“During a competition, wetsuits can help level out the playing field between proficient swimmers and beginners,” says Prager.
“The cheaper the wetsuit, the less elastic the material, so you’ll feel more restricted and have less range of motion during your swim.”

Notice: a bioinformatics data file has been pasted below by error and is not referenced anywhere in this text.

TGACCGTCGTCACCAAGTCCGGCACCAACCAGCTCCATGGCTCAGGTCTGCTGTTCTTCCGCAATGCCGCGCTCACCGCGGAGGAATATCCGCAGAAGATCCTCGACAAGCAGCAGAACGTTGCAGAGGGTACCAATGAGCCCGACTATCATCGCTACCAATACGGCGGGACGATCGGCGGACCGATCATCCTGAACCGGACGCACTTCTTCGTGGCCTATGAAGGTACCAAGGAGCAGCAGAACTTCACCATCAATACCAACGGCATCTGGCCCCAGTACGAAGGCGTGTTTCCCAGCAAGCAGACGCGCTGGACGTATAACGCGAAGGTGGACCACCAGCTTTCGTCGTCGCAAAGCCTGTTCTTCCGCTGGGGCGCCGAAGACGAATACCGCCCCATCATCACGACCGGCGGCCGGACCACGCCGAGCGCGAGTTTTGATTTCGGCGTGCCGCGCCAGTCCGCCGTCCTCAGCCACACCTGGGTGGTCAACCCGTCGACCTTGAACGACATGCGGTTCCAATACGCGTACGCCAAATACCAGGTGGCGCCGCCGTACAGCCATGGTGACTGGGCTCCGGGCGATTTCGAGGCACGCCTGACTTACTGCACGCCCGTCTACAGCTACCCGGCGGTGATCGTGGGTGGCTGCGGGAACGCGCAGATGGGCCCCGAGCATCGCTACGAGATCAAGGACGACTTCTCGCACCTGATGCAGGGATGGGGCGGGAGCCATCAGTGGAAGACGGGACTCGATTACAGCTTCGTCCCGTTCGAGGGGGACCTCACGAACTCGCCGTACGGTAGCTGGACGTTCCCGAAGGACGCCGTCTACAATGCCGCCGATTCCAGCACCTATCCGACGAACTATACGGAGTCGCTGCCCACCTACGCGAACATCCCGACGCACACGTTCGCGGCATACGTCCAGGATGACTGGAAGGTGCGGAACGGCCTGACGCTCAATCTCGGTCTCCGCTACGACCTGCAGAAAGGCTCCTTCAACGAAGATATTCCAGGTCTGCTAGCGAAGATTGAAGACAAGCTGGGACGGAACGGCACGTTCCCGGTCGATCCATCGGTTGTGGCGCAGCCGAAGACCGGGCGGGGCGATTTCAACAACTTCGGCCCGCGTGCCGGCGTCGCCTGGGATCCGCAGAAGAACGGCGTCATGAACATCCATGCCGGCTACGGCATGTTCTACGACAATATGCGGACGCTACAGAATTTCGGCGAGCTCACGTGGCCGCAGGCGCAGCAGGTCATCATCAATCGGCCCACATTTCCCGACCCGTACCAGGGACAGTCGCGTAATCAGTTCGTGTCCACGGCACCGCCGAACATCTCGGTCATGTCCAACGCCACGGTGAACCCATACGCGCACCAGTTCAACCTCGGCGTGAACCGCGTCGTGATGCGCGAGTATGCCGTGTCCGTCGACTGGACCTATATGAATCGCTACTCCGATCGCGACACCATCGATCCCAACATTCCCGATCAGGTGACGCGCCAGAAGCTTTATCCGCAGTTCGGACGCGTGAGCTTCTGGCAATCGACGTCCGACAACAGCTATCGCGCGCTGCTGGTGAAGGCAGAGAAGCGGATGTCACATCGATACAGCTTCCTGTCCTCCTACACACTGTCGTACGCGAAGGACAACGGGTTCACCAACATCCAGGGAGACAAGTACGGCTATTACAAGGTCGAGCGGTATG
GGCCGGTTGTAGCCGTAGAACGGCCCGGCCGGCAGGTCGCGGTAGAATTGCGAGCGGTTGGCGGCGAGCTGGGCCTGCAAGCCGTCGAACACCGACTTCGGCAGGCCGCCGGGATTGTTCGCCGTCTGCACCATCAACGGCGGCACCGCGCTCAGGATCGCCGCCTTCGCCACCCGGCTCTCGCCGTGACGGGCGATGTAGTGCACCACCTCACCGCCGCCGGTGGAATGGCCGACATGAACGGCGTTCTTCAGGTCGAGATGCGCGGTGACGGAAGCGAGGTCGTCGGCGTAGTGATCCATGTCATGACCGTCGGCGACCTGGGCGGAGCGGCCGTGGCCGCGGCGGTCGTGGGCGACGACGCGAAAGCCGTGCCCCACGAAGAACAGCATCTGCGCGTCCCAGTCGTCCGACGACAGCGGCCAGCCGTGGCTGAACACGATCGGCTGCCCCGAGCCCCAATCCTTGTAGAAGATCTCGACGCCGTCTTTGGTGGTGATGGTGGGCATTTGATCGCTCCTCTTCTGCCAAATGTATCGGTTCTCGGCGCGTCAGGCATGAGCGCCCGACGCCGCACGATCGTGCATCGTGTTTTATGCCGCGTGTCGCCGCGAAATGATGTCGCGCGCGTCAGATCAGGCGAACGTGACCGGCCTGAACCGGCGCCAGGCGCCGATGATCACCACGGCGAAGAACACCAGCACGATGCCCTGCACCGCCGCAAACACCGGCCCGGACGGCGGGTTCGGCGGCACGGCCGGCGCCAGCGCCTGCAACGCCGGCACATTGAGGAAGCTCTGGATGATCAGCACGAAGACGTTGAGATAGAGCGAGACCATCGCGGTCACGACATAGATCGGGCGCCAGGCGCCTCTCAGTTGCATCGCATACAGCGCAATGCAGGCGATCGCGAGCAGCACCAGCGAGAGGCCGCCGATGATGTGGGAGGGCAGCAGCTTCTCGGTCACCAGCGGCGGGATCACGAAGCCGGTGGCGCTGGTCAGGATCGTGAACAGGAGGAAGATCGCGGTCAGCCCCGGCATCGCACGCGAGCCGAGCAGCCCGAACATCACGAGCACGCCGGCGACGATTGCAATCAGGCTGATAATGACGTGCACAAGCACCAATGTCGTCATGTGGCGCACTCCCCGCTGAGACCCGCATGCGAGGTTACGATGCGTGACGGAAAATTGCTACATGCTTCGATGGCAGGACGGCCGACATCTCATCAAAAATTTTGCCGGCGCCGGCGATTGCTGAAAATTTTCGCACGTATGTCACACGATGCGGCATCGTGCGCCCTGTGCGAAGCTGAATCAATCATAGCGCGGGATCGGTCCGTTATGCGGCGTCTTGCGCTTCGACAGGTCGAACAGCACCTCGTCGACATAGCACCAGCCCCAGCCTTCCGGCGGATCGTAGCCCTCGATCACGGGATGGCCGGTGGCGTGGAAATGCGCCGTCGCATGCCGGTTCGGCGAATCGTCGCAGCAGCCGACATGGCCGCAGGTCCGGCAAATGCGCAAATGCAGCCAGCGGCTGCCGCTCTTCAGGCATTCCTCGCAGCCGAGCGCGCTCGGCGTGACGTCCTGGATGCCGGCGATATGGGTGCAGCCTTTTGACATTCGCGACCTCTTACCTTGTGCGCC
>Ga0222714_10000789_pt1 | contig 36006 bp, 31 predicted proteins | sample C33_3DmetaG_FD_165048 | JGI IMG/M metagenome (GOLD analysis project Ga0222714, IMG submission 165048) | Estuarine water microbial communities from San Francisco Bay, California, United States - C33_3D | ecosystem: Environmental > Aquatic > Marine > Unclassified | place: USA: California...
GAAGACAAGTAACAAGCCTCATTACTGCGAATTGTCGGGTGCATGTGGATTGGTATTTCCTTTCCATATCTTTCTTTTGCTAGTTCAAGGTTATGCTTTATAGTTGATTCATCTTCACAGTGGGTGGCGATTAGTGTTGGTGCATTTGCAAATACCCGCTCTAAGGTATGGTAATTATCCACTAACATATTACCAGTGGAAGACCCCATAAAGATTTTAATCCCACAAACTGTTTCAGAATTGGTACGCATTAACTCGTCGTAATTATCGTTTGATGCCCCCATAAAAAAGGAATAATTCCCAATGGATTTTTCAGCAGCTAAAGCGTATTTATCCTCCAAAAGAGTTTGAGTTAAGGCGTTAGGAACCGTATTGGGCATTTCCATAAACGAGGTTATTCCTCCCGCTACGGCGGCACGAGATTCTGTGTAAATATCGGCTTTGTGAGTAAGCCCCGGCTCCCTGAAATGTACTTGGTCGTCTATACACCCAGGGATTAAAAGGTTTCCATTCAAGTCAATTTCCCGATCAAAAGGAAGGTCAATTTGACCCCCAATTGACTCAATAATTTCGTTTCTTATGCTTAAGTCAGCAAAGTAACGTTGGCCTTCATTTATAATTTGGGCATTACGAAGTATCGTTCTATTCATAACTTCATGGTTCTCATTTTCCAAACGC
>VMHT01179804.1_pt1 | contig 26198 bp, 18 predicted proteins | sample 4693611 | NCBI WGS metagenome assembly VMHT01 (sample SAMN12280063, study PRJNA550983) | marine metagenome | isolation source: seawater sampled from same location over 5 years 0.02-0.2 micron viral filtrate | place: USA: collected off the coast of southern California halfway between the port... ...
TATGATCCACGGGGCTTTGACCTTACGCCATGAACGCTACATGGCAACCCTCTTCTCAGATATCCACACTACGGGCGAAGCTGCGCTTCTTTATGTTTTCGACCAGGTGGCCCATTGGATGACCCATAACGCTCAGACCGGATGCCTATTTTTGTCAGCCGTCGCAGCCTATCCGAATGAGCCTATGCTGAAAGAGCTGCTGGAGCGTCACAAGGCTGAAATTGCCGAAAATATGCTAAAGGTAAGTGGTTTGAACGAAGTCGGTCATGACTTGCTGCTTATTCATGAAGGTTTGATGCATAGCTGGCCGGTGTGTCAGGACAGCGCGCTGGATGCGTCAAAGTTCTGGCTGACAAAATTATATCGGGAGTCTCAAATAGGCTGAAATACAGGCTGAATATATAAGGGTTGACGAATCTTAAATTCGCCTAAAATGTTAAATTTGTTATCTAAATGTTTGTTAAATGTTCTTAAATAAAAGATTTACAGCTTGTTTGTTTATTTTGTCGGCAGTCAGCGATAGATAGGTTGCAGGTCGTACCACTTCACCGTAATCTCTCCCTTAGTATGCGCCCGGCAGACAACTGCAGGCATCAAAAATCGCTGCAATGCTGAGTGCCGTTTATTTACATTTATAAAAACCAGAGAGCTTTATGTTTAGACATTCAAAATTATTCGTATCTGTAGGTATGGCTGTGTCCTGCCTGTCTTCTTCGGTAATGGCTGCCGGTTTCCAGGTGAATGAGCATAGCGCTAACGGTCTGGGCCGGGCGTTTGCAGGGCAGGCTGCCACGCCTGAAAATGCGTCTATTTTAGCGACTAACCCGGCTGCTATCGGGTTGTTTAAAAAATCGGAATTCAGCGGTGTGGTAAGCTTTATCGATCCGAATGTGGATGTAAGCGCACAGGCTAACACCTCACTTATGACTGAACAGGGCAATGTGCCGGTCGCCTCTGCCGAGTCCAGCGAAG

There are four different price points for suits, starting around $200 and ending around $1000. “It’s definitely worth investing the money for a slightly more expensive wetsuit so it doesn't hinder your performance—especially if you’re a beginner," says Prager. "But if you really can’t spend a lot of money on a wetsuit, go sleeveless, so your arms aren’t as restricted by cheaper, less flexible material." The majority of swimming wetsuits use Yamamoto rubber or neoprene and label it with numbers such as 38, 39, 40, and 44 aero dome (this material looks like it has golf ball dimples in it). The higher the number, the better the buoyancy, as well as the softer and more flexible the material. Check out the sleeveless SL Pursuit wetsuit, which has an Aqua-Flex collar seal to keep water out and reduce drag. ($250; AquaSphereSwim.com)